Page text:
Female genital mutilation (FGM) or female circumcision is a global health issue with increasing international migration of affected women and girls to countries unfamiliar with the practice. Western health care providers are unfamiliar with FGM, and managing obstetric care presents challenges to midwives who are in the forefront of care provision for the women. The participants in this Heideggerian qualitative interpretive study elucidated the strategies they used in overcoming the particular physical, emotional, and gynecological health issues with which mutilated women present. Ongoing emphases on women-centered, culturally competent maternity care are germane to optimal maternity care of circumcised women.

[Genital mutilation of women. A new challenge for the health service]. [Article in Norwegian]

Tidsskr Nor Laegeforen. 1993 Sep 10;113(21):2704-7.
[Genital mutilation of women. A new challenge for the health service]. [Article in Norwegian]
Sundby J, Austveg B
Female circumcision, or genital mutilation is practised around the world. Because of war, conflicts and poverty, many women from cultures involving this practice now enter European communities. Some of them demand circumcision for their children. Genital mutilation of women has serious health effects, and in our societies there is a strong demand for its eradication. The cultural reasons for genital mutilation are varied, but it is not a compulsory part of the Islamic faith. Health workers in Norway may lack knowledge on how to handle these women when they meet them in their daily work. Sometimes unnecessary interventions are performed, sometimes ignorance may cause traumatic experiences for both patient and doctor. This article describes some of the social and cultural background for continued exposure to female mutilation, the health effects and some suggestions for interventions.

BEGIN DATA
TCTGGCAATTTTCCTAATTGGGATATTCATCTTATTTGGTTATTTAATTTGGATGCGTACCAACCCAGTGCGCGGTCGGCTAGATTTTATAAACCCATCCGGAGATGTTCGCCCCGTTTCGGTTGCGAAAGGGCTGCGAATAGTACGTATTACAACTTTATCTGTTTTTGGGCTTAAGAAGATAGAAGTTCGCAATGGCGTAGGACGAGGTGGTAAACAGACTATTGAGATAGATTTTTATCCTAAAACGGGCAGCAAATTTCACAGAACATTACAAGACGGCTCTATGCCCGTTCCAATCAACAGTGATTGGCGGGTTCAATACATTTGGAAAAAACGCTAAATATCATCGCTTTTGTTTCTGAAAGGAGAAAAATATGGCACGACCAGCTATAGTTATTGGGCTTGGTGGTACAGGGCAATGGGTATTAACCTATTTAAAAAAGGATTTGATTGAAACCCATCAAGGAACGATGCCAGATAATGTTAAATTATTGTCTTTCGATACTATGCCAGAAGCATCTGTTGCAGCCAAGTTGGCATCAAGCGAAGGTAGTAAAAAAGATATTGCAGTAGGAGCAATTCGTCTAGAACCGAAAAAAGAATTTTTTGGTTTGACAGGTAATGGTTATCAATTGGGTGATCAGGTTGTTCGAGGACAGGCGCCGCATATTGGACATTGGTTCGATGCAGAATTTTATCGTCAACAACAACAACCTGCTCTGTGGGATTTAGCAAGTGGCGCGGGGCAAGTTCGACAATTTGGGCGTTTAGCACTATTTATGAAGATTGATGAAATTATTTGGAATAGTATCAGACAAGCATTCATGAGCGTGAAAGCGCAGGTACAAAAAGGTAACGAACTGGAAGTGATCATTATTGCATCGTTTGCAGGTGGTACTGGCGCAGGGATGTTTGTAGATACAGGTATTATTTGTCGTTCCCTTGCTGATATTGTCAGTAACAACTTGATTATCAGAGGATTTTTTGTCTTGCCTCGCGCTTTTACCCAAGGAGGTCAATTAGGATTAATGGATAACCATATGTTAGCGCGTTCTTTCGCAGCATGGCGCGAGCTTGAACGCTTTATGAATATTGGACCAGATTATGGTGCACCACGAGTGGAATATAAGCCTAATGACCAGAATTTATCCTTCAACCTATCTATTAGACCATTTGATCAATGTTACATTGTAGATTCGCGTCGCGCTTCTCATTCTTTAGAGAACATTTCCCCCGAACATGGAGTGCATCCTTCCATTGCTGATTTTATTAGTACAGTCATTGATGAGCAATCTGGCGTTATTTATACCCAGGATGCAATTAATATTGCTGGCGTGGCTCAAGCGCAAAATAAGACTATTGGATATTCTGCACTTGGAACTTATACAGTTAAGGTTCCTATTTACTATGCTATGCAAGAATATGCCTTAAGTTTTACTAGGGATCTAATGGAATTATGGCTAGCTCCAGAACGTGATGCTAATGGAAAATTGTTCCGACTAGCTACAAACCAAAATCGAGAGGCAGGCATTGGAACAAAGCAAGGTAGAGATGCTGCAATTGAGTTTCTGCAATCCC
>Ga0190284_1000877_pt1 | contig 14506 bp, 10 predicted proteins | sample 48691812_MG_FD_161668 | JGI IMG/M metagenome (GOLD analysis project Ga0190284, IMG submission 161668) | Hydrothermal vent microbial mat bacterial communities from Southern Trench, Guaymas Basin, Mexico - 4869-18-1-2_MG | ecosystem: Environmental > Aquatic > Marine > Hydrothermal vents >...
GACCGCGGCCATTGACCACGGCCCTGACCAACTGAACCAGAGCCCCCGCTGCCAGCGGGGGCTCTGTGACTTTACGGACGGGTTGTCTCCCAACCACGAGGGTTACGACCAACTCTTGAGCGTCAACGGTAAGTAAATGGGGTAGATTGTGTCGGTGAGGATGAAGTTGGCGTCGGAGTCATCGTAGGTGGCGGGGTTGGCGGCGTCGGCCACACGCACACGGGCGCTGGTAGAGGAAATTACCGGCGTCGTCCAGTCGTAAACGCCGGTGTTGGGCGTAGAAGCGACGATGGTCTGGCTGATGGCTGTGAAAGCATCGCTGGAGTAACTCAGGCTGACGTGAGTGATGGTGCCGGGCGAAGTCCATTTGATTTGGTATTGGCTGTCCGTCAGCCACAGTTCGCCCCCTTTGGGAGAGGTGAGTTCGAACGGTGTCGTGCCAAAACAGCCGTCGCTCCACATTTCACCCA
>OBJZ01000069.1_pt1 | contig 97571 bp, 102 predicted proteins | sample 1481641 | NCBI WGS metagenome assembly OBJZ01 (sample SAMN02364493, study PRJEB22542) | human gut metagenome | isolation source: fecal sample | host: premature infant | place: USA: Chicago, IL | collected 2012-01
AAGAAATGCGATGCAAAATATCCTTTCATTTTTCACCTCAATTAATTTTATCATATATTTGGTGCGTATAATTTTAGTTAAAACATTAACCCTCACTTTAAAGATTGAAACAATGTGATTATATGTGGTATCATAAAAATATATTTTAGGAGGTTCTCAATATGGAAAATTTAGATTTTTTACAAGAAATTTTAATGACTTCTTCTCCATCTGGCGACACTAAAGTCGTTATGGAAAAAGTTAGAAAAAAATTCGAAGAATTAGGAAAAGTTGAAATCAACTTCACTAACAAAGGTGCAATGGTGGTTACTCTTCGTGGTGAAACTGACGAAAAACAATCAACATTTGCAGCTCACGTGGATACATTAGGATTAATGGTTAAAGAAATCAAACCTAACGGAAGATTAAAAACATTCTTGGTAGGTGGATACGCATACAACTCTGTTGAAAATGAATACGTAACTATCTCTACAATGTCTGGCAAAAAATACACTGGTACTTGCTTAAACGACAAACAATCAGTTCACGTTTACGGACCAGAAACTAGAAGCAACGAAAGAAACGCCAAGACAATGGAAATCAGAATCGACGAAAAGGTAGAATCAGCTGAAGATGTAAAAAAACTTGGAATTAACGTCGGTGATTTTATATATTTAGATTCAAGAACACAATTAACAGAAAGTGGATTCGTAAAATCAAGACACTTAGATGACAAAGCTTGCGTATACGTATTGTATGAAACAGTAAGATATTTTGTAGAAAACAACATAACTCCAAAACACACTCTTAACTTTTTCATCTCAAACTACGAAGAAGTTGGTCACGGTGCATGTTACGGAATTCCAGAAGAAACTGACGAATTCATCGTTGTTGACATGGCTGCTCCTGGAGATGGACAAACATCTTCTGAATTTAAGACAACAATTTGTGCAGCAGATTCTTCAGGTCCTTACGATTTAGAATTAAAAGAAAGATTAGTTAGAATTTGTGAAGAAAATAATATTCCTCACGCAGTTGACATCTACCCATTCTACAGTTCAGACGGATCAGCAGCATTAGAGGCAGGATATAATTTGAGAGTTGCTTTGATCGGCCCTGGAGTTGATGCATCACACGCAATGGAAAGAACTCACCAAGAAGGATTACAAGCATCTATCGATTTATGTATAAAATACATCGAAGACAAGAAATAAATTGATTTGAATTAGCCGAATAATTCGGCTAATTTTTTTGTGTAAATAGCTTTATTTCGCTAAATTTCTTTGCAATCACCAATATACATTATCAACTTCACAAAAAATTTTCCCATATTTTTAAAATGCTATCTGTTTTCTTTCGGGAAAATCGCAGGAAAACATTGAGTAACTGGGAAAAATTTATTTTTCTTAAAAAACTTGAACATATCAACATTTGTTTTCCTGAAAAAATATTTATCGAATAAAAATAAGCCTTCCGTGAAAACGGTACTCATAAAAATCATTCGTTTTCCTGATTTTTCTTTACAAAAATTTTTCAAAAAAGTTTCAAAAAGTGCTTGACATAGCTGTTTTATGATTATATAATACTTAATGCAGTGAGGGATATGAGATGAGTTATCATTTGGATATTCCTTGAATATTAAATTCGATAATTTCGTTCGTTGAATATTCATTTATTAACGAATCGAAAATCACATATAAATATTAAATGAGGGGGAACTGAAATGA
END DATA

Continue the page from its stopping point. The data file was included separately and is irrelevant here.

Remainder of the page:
There is no LINK to see this article online

Nursing Care of Women Who Have Undergone Genital Cutting

Nurs Womens Health. 2015 Oct;19(5):445-9. doi: 10.1111/1751-486X.12237.

Nursing Care of Women Who Have Undergone Genital Cutting

Tilley DS


Female genital cutting (FGC), commonly called female genital mutilation, affects
millions of women but is poorly understood by many health care providers. FGC
procedures intentionally alter the female genital organs for nonmedical reasons
and include partial or total removal of female genital organs. These procedures,
which have no medical value, are usually done between birth and puberty. Health
consequences vary in severity but can be devastating. Women who have experienced
FGC may be reluctant to seek health care or to disclose their condition to
providers. Suggestions for culturally competent care of women who have
experienced FGC are outlined, focusing on understanding the cultural beliefs and
values of women who have undergone these procedures and providing informed and
sensitive care.

This article can be accessed in this LINK

An explorative study of Sudanese midwives’ motives, perceptions and experiences of re-infibulation after birth

Midwifery. 2004, 20(4); 299–311.